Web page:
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Biobased Milestones

Renewables: Multiple firms mark progress on manufacturing chemicals and fuels from sugar

by Melody M. Bomgardner
April 2, 2012 | A version of this story appeared in Volume 90, Issue 14

Credit: OPX Biotechnologies
Workers from OPX and the Michigan Biotechnology Institute inspect fermentation equipment.
In Michigan, OPX Bio and workers at the Michigan Biotechnology Institute examine fermentation equipment used to make biobased acrylic acid
Credit: OPX Biotechnologies
Workers from OPX and the Michigan Biotechnology Institute inspect fermentation equipment.

Biobased chemical and fuel companies went on a press-release spree last week with announcements about new products, successful partnerships, and manufacturing scale-ups. Analysts still say the amount of biobased chemicals that will enter commerce in the next three years will be small, but they note that the firms are building credibility with partners and customers.

Succinic acid producer BioAmber said it has branched out to make 1,4-butanediol, tetrahydrofuran, and γ-butyrolactone using hydrogenation catalyst technology licensed from DuPont. The multiton quantities were produced from succinic acid at a toll manufacturing plant. Manufacturers use the three chemicals to make polyesters, polyurethanes, spandex, and biodegradable plastics.

Meanwhile, Virent and Virdia joined forces to produce gasoline and jet fuel from pine tree biomass. Virdia extracts sugars from cellulosic biomass through a low-energy hydrolysis process using hydrochloric acid. Virent uses the sugar in its own catalytic process to make the fuels. The firms report that the jet fuel passed strict specification tests at the Air Force Research Laboratory.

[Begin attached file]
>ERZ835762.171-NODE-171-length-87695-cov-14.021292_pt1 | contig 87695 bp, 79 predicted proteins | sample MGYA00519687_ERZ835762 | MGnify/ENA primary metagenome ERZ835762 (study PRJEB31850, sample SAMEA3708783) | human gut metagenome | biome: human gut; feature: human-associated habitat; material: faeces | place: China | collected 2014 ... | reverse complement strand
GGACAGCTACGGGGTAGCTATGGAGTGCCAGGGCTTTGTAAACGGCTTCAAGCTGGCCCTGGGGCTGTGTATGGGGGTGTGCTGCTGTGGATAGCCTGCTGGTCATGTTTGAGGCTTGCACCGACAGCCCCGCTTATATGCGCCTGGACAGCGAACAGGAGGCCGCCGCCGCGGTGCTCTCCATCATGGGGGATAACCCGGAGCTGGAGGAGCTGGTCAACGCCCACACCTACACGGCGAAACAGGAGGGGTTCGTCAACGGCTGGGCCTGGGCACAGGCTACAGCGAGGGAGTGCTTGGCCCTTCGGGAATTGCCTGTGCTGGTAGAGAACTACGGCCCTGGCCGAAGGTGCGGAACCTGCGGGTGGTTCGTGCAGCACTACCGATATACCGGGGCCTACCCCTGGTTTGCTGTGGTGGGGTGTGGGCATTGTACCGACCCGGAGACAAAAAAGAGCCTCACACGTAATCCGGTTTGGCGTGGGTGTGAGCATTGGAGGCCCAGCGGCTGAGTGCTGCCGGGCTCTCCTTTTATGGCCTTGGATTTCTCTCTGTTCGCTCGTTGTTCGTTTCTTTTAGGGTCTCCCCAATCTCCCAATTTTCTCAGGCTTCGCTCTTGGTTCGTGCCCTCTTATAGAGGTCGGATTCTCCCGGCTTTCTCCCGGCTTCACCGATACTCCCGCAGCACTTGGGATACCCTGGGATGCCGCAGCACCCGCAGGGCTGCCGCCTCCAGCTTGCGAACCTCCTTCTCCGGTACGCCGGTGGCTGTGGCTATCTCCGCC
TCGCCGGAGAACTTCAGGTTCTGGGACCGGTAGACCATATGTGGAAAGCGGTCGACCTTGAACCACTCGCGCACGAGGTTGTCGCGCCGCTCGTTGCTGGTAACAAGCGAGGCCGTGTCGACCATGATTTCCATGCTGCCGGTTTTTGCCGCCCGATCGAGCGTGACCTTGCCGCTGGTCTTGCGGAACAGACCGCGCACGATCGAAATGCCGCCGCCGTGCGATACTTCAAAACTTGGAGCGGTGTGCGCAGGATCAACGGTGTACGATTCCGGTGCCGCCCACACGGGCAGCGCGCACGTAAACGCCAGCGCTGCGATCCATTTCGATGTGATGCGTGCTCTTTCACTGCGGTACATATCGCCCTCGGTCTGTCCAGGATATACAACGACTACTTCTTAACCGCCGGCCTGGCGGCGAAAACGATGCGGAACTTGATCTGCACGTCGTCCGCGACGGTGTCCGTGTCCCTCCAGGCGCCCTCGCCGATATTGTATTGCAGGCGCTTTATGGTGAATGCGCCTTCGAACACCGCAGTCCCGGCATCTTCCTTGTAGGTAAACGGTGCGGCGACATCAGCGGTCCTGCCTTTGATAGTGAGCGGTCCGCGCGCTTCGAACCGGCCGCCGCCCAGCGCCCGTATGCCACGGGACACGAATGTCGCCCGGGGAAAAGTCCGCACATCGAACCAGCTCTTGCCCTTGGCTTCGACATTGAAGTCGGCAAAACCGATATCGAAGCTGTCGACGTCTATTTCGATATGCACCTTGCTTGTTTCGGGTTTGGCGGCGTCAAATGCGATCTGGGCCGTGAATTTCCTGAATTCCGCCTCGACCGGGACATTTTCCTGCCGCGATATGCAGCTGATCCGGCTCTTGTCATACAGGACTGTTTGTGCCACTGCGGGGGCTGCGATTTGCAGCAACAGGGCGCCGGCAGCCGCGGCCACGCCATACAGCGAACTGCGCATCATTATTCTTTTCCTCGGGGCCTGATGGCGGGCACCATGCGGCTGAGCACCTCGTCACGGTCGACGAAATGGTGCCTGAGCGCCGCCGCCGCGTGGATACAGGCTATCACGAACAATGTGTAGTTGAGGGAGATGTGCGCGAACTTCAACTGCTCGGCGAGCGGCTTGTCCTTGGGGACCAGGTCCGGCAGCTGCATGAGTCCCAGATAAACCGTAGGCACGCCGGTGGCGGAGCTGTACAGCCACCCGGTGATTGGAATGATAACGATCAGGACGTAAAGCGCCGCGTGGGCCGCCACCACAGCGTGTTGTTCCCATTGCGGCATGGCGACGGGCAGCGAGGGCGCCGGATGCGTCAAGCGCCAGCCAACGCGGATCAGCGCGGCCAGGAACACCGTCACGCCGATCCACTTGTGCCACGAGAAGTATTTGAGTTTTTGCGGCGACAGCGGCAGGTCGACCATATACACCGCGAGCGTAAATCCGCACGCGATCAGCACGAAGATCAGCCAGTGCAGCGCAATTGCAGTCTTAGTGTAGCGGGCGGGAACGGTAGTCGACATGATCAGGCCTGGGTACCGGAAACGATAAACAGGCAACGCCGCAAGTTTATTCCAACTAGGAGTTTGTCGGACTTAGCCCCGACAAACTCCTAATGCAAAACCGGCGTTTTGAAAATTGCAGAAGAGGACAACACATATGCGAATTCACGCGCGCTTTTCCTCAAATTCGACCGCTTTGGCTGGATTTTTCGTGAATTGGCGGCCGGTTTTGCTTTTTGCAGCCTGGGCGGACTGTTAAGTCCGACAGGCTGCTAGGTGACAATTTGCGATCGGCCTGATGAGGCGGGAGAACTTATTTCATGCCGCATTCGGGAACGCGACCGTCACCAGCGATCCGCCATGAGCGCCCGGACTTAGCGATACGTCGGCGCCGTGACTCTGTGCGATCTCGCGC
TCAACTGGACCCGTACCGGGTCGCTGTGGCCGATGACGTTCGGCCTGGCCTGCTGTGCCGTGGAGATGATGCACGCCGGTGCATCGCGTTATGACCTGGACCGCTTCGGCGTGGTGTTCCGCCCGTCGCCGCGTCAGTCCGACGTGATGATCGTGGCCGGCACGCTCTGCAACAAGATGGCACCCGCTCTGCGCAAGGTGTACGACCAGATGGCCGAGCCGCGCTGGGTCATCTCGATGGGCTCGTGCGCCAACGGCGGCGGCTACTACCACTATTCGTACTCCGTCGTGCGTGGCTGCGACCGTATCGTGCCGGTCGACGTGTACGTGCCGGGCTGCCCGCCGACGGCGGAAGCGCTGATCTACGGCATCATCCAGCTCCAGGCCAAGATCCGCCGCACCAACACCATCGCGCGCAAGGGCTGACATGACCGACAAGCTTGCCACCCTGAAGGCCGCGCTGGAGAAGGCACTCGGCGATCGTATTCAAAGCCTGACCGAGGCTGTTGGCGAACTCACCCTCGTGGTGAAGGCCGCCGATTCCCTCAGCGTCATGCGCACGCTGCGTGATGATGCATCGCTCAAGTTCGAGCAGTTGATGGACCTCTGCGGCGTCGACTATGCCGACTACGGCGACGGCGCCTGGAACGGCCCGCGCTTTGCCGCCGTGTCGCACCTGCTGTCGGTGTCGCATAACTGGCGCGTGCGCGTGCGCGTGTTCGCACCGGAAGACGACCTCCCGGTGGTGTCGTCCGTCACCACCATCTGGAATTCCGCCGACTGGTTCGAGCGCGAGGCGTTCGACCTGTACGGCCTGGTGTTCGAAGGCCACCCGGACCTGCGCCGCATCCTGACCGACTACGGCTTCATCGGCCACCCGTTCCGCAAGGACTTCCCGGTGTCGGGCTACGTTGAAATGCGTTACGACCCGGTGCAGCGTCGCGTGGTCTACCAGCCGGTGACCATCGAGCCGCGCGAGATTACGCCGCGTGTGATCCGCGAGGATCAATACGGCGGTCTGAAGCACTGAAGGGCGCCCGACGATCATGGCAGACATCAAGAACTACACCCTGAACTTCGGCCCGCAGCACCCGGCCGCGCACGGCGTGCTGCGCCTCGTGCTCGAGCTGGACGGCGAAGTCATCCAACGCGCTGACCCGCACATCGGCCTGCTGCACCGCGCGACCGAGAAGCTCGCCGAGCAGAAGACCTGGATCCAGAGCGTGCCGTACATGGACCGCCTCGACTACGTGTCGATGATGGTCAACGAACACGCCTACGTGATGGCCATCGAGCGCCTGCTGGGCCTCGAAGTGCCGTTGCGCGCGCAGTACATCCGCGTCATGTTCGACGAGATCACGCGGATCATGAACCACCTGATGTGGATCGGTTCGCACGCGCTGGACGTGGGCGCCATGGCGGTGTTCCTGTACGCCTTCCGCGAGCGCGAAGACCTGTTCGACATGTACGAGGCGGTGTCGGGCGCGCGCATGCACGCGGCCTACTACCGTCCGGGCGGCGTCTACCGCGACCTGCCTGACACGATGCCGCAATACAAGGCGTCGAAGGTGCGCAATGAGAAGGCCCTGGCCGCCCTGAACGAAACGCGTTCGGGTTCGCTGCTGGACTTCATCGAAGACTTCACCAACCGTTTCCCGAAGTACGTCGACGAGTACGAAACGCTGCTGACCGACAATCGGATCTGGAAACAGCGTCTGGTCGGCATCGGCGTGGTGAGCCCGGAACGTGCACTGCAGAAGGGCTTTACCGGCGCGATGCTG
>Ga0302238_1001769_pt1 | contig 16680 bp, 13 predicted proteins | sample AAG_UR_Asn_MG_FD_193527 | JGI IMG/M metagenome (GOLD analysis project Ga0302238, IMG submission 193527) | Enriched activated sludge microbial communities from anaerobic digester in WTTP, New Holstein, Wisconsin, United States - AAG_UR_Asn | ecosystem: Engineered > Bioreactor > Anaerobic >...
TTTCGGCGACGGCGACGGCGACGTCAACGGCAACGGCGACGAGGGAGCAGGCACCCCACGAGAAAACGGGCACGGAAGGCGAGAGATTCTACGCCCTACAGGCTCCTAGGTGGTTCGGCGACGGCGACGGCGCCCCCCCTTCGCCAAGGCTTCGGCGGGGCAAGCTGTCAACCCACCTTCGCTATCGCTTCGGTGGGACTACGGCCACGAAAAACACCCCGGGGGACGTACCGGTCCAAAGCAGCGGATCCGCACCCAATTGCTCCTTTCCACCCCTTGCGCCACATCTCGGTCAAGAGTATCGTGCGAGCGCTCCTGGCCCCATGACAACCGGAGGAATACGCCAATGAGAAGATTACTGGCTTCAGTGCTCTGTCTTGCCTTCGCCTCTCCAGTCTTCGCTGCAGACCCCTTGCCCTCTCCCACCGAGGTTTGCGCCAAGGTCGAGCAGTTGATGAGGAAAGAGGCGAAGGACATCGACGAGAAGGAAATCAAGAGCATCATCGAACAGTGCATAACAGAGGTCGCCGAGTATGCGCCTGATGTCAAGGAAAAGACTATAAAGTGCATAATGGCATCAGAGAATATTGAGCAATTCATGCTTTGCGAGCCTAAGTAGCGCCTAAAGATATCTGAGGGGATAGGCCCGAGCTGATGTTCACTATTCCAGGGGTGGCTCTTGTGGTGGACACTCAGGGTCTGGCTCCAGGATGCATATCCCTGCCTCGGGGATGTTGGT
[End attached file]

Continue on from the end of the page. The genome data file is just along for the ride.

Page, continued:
OPX Biotechnologies has scaled up its process for making acrylic acid from sugar. The company says it produced hydroxypropionic acid in a 3,000-L fermenter operated by the Michigan Biotechnology Institute. OPX is working with Dow Chemical to convert the intermediate into acrylic acid via catalytic dehydration. Dow will also provide access to acrylic markets including diapers, detergents, paints, and adhesives.

OPX faces competition from Myriant Technologies, which said it will produce samples of its own acrylic acid in the second half of 2012. Myriant currently makes d-lactic acid, and it plans to commercialize succinic acid in early 2013. Both OPX and Myriant claim that their biobased acrylic acids compete on costs with traditional petrochemical material.

The milestones are the result of “years of toiling in the field,” says Ronald F. Cascone, principal at Nexant, an energy and chemical consulting firm. Companies making drop-in replacements for petrochemicals, Cascone says, are more likely to succeed in the near term if their processes require few steps. He adds that supportive partnerships with established firms also help. As an example, Cascone cites Shell’s decision to build a biofuels pilot plant using technology licensed from Virent.



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